Monday, December 03, 2018

Deborah Rivas-Drake co-writes a CASEL brief on equity and social and emotional learning


Professor Deborah Rivas-Drake co-wrote a brief titled Equity & Social and Emotional Learning: A Cultural Analysis for the Collaborative for Academic, Social, and Emotional Learning (CASEL). Her co-authors included former SOE faculty member Robert J. Jagers of CASEL and Teresa Borowski of The University of Illinois Chicago. The brief represents their initial efforts to analyze, revise, and supplement what is known about social and emotional learning (SEL) to foster the development of citizens who contribute to an increasingly interconnected, diverse global community.

SEL refers to a process through which children and adults acquire and effectively apply the knowledge, attitudes, and skills necessary to understand and manage emotions; set and achieve positive goals; feel and show empathy for others; establish and maintain positive relationships; and make responsible decisions. The team of co-authors note that social and emotional development (SE) should be understood as a complex, dynamic, ongoing, and culturally-adaptive process. Individuals learn to socialize and express themselves in a way that is appropriate to the community in which they were raised. For this reason, the authors recommend that SEL strategies must be responsive to, rather than blunt, these assets and experiences.

They add that building stronger SE competencies in schools starts with teacher and leader reflection. Without careful consideration, educators might operationalize SEL as a means to “fix” students rather than help them grow and thrive as unique individuals. Striving for educational equity, says the authors, challenges us to examine biases and interrupt inequitable practices so we can create inclusive, multicultural school environments that cultivate the interests and talents of children, youth, and adults from diverse backgrounds.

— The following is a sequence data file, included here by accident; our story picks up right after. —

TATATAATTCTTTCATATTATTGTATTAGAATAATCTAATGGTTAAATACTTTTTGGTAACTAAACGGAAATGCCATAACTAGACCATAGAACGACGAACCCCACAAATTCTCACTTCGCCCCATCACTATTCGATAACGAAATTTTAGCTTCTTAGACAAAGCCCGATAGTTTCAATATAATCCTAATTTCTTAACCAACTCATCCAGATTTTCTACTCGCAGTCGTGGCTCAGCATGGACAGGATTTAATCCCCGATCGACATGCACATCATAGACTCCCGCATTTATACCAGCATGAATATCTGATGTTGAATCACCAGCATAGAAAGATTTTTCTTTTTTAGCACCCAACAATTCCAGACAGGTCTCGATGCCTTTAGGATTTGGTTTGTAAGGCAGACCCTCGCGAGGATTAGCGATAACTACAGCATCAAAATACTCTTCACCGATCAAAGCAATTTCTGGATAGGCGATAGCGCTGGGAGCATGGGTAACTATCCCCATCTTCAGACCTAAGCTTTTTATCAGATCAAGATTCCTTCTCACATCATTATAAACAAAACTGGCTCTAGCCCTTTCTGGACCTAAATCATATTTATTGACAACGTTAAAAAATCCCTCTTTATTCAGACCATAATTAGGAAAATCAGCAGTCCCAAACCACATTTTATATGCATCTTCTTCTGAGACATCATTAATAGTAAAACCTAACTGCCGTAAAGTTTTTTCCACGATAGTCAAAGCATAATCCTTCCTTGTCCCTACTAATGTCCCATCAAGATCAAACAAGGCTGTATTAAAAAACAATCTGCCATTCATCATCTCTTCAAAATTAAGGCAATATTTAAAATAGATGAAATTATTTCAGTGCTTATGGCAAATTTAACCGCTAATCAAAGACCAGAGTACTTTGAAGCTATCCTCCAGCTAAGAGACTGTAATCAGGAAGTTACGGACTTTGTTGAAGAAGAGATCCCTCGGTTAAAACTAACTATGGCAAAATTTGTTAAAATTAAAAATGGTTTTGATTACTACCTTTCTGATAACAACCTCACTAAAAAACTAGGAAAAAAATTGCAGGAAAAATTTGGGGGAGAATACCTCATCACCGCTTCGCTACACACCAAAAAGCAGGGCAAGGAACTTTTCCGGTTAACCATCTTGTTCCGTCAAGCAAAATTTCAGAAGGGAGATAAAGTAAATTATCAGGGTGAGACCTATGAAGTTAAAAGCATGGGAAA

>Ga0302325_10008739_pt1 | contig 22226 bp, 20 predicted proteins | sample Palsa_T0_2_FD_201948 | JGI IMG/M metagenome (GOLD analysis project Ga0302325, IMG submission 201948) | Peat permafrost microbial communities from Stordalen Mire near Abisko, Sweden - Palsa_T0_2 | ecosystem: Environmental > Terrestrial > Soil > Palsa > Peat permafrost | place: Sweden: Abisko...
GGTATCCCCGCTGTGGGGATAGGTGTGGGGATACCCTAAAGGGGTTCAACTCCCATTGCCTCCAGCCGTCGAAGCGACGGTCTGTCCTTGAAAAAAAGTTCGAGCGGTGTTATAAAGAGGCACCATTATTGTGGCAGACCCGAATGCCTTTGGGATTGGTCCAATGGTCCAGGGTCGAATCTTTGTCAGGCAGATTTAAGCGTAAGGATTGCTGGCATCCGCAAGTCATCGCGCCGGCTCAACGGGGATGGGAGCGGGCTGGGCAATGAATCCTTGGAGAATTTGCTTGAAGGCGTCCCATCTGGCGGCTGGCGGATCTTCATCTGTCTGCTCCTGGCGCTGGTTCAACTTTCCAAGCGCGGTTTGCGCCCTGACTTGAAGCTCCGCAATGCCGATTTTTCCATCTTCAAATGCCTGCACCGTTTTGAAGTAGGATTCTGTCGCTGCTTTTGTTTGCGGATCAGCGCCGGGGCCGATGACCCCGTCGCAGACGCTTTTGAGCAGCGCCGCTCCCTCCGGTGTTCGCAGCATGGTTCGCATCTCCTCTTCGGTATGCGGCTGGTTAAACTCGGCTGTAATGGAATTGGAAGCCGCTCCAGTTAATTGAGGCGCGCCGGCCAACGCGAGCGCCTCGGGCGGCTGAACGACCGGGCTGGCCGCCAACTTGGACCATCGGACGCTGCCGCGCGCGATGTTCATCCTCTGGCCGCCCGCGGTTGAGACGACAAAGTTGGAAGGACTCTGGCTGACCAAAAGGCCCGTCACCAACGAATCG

The team recommends that communal values and a positive ethnic-racial identity be included as key components of self-awareness, particularly for marginalized youth whose culture and ethnic/racial group membership has been disparaged historically or is currently diminished within mainstream cultural institutions, such as schools. Supporting the development of these assets should buffer children and youth from the negative impacts of internalized, interpersonal, and institutional oppression and provide pathways for constructive, collective responses. Further, all youth should be cognizant of the cultural features and power dynamics of interactions and contexts that include peers and adults from diverse ethnic/racial and economic backgrounds. This, they reveal, would allow them to appropriately deploy interpersonal skills and abilities to advance collective well-being.

The full brief is here:

The summary brief is here:

Deborah Rivas-Drake is Professor, School of Education; Professor, Department of Psychology, College of Literature, Science, and the Arts

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